What started as a group of computer science courses in the Mathematics Department in the late ’60s has evolved into a school that is part of the Padnos College of Engineering and Computing. Leidig, who joined Grand Valley in 1991, has led the growth of the school that is keeping up with industry demands by offering relevant courses, introducing new programs and providing practical experiences for students.

Breaking the stereotype

Bekah Suttner came to Grand Valley wanting to become a journalist. A summer internship at Blue Medora, a cloud computing start-up in Grand Rapids, changed her mind.

“I didn’t want to do anything with computers, but a job at a start-up sounded more interesting than being a nanny for the summer,” Suttner said. “I had a stereotype in my head that if you work in computing, you sit in a cubicle all day and don’t interact with people. Working at Blue Medora completely broke that stereotype. I was able to think critically, be creative and work on teams.”

When Suttner returned that fall, she changed her major to computer science. Now a junior, Suttner is minoring in music; she started playing the violin at age 7. She said being a musician appealed to Blue Medora employees when she interviewed for the internship.

“I didn’t have any computer-related job experience when I interviewed, but my experience as a musician stood out to them,” she said. “The interviewer told me that most of their employees were musicians.”

Leidig said few people realize that computing is closely related to the music field as they both require creativity and logic.


“I had a stereotype in my head that if you work in computing, you sit in a cubicle all day and don’t interact with people. Working at Blue Medora completely broke that stereotype." Bekah Suttner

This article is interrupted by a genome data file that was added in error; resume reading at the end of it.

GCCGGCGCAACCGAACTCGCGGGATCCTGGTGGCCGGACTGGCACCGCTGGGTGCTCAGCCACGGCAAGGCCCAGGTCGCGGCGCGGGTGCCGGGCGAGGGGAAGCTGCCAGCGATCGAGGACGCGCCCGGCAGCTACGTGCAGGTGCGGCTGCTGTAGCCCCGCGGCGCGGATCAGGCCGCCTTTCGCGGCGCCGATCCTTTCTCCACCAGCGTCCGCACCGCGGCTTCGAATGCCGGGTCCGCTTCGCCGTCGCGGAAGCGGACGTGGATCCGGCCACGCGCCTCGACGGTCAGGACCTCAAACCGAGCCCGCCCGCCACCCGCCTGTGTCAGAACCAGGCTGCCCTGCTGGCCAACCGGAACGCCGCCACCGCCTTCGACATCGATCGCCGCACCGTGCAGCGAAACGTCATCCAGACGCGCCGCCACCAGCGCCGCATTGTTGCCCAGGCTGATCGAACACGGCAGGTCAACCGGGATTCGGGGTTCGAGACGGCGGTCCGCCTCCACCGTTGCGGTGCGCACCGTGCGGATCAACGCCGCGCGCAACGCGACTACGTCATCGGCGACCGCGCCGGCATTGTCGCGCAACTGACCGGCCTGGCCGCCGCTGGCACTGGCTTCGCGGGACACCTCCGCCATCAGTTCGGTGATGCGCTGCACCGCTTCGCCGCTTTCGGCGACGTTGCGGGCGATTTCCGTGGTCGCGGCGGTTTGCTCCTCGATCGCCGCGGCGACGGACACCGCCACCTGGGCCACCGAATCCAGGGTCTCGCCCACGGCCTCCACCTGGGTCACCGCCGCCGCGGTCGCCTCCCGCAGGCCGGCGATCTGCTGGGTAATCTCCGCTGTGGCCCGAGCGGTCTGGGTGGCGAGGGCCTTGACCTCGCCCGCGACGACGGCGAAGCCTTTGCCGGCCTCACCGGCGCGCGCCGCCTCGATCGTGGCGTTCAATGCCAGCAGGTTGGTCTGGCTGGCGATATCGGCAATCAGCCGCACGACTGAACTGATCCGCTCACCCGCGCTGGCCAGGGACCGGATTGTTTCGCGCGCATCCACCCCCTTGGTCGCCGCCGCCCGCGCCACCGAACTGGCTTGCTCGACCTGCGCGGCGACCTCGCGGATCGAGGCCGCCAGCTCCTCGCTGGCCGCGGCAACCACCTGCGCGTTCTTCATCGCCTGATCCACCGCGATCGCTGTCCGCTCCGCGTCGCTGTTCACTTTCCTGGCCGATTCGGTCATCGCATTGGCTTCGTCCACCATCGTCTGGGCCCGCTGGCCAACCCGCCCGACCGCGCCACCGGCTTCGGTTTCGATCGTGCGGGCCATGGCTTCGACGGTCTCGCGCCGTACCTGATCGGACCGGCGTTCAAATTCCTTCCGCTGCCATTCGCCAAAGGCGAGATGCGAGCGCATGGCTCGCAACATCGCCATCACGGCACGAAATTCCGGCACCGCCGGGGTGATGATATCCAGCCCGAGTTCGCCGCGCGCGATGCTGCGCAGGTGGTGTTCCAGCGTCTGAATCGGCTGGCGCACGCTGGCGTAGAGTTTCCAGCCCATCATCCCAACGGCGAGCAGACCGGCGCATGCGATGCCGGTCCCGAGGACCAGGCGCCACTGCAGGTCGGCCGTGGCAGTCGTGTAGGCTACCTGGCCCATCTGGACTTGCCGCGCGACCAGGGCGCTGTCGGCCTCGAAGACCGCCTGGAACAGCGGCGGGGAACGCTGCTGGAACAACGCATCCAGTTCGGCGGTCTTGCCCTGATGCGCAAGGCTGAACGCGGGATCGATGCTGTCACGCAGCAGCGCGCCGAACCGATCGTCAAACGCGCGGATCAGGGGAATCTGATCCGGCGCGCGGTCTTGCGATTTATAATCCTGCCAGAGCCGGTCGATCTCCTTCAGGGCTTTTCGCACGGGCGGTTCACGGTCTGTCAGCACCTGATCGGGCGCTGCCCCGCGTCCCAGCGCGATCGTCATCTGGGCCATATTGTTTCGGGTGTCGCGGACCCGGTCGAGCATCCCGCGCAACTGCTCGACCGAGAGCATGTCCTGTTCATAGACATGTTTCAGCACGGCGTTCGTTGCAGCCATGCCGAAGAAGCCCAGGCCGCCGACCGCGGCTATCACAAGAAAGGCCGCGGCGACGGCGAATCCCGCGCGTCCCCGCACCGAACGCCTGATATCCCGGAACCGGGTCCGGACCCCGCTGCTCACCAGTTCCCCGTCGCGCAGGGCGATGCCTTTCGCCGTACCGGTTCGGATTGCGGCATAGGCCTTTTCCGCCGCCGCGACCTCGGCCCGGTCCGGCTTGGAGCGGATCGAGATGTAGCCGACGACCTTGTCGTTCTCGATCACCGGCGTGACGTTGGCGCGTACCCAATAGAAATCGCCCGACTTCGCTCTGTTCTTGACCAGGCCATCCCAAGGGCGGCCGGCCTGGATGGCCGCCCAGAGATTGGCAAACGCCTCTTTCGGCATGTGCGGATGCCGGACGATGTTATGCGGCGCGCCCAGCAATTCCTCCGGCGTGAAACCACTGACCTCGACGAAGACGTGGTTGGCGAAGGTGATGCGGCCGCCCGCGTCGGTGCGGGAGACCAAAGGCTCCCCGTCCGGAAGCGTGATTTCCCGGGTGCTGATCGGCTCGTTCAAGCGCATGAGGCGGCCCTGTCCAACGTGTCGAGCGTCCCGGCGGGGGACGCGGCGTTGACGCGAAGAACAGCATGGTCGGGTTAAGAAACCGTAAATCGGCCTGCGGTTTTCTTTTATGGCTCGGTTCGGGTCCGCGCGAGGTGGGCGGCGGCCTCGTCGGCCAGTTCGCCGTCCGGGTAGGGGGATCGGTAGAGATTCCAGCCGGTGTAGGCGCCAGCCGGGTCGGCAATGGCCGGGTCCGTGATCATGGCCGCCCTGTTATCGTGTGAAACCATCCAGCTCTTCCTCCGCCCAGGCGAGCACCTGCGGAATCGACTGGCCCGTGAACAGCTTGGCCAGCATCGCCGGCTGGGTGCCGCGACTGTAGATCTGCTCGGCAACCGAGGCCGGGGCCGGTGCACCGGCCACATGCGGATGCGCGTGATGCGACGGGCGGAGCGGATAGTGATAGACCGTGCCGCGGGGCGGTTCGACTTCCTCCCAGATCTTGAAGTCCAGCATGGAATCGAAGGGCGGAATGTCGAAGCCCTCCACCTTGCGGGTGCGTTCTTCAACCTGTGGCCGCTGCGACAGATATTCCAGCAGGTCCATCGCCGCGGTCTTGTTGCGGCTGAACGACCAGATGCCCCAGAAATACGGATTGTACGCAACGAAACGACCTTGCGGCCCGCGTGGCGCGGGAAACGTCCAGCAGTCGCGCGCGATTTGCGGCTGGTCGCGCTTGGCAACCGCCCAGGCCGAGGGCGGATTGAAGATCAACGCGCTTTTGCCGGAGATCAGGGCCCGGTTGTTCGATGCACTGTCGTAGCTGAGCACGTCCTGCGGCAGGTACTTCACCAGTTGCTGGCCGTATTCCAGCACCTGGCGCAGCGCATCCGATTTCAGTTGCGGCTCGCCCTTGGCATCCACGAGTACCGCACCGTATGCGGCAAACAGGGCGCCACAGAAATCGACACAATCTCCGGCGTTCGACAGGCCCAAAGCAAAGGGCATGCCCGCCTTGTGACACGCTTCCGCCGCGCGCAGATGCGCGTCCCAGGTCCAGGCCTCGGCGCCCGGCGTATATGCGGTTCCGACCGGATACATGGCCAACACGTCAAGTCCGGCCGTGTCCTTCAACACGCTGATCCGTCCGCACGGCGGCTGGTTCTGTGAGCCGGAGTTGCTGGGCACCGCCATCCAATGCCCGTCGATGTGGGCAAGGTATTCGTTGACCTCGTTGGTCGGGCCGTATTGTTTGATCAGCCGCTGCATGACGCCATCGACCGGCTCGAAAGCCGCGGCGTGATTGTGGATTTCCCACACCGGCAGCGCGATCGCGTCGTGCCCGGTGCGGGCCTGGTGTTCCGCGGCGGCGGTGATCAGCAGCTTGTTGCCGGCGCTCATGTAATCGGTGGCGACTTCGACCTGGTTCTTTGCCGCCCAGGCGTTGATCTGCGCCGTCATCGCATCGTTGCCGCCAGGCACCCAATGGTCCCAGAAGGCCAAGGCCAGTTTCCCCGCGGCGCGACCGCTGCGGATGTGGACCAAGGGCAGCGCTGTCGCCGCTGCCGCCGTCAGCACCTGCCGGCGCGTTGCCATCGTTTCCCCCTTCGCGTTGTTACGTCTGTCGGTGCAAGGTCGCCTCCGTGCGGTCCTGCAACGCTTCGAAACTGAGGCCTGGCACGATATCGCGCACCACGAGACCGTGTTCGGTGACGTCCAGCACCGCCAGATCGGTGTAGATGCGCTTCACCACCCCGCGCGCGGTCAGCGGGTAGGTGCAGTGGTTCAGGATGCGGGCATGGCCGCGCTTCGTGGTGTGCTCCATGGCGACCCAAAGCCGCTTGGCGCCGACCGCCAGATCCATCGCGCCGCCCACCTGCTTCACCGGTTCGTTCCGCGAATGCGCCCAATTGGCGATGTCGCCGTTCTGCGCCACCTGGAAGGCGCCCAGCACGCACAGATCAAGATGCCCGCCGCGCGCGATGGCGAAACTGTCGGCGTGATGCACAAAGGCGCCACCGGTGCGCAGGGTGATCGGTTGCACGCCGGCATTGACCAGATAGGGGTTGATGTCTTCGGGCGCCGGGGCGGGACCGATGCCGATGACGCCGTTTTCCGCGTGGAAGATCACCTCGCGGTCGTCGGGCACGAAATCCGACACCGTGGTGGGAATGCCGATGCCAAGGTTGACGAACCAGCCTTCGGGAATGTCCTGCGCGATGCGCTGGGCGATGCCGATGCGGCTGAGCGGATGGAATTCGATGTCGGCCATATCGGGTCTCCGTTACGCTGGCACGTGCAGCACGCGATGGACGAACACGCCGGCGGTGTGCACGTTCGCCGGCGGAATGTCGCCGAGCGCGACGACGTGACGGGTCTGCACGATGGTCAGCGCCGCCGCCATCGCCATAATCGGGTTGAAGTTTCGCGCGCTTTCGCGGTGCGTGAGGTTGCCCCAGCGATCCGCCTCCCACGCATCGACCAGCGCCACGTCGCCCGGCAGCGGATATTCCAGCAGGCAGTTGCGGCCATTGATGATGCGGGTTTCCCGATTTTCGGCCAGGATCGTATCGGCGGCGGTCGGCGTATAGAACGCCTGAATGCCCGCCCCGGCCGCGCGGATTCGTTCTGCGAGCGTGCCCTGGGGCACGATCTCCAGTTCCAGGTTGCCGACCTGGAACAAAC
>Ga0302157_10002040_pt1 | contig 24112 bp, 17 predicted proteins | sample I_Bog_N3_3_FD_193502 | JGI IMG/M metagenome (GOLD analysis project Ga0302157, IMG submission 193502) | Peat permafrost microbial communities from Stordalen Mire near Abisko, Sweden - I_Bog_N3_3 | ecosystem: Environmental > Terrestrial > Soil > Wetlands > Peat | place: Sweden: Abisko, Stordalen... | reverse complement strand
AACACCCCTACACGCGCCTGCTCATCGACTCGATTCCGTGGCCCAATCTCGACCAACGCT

“Writing music is the same exact process as writing computing code. Composing code requires you to piece together loops, branches, repetitions and modules. Composing music requires you to piece together notes, chords and determine how the different instruments will work together to create something beautiful,” he said.

Paul Plotkowski, dean of the Padnos College of Engineering and Computing, said the CIS education at Grand Valley is unique because students are taught soft skills, like oral and written communication and ethics, in addition to technical skills. They are required to take a career-prep course.

“Grand Valley is more practice oriented than research oriented, so students often work in teams to solve problems for local companies and nonprofits,” he said, adding that the school also partners with other programs and majors, like health sciences and criminal justice, to encourage interdisciplinary work.

In the classroom, students work in collaborative teams, demystifying another stereotype of computing professionals. “Gone are the days of working alone in a cubicle, writing code and handing it off,” Leidig said. “Most workplace cultures have teams of computing and information systems professionals with different roles, like testers, users and designers, all working together.